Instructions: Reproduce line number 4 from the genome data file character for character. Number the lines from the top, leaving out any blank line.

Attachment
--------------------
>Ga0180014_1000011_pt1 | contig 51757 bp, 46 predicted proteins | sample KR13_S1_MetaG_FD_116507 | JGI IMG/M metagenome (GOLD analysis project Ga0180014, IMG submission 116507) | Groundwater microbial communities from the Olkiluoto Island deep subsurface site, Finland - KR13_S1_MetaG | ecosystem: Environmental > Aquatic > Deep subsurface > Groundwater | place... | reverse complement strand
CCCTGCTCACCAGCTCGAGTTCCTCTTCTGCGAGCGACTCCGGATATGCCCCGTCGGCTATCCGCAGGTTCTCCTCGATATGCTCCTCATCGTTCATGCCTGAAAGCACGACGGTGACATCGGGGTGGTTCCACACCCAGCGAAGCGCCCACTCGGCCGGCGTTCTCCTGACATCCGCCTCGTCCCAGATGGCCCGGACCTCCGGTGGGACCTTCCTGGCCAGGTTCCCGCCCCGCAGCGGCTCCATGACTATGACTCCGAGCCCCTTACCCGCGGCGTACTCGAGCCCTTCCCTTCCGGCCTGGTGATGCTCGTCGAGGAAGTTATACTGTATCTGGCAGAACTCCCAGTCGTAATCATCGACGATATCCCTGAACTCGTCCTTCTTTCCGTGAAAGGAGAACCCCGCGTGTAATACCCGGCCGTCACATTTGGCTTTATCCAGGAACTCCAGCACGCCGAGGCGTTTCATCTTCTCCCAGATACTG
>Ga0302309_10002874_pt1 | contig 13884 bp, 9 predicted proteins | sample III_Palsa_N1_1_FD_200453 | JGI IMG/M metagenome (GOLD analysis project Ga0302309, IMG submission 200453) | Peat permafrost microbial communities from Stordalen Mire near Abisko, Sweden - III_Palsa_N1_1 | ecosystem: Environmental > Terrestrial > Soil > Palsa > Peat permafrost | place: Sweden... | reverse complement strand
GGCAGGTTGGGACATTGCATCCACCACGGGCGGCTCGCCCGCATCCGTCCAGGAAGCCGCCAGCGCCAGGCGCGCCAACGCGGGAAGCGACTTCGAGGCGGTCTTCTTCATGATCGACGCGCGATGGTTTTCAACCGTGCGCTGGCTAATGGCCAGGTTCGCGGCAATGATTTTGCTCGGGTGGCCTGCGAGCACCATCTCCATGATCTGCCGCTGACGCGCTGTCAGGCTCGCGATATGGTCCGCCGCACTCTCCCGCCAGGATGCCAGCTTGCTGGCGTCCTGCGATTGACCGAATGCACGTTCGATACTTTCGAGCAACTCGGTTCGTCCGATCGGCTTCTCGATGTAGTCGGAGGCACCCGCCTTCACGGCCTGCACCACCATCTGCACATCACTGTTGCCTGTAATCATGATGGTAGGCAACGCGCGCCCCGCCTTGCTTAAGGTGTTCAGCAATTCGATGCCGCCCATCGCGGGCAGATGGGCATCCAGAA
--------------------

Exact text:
GGCAGGTTGGGACATTGCATCCACCACGGGCGGCTCGCCCGCATCCGTCCAGGAAGCCGCCAGCGCCAGGCGCGCCAACGCGGGAAGCGACTTCGAGGCGGTCTTCTTCATGATCGACGCGCGATGGTTTTCAACCGTGCGCTGGCTAATGGCCAGGTTCGCGGCAATGATTTTGCTCGGGTGGCCTGCGAGCACCATCTCCATGATCTGCCGCTGACGCGCTGTCAGGCTCGCGATATGGTCCGCCGCACTCTCCCGCCAGGATGCCAGCTTGCTGGCGTCCTGCGATTGACCGAATGCACGTTCGATACTTTCGAGCAACTCGGTTCGTCCGATCGGCTTCTCGATGTAGTCGGAGGCACCCGCCTTCACGGCCTGCACCACCATCTGCACATCACTGTTGCCTGTAATCATGATGGTAGGCAACGCGCGCCCCGCCTTGCTTAAGGTGTTCAGCAATTCGATGCCGCCCATCGCGGGCAGATGGGCATCCAGAA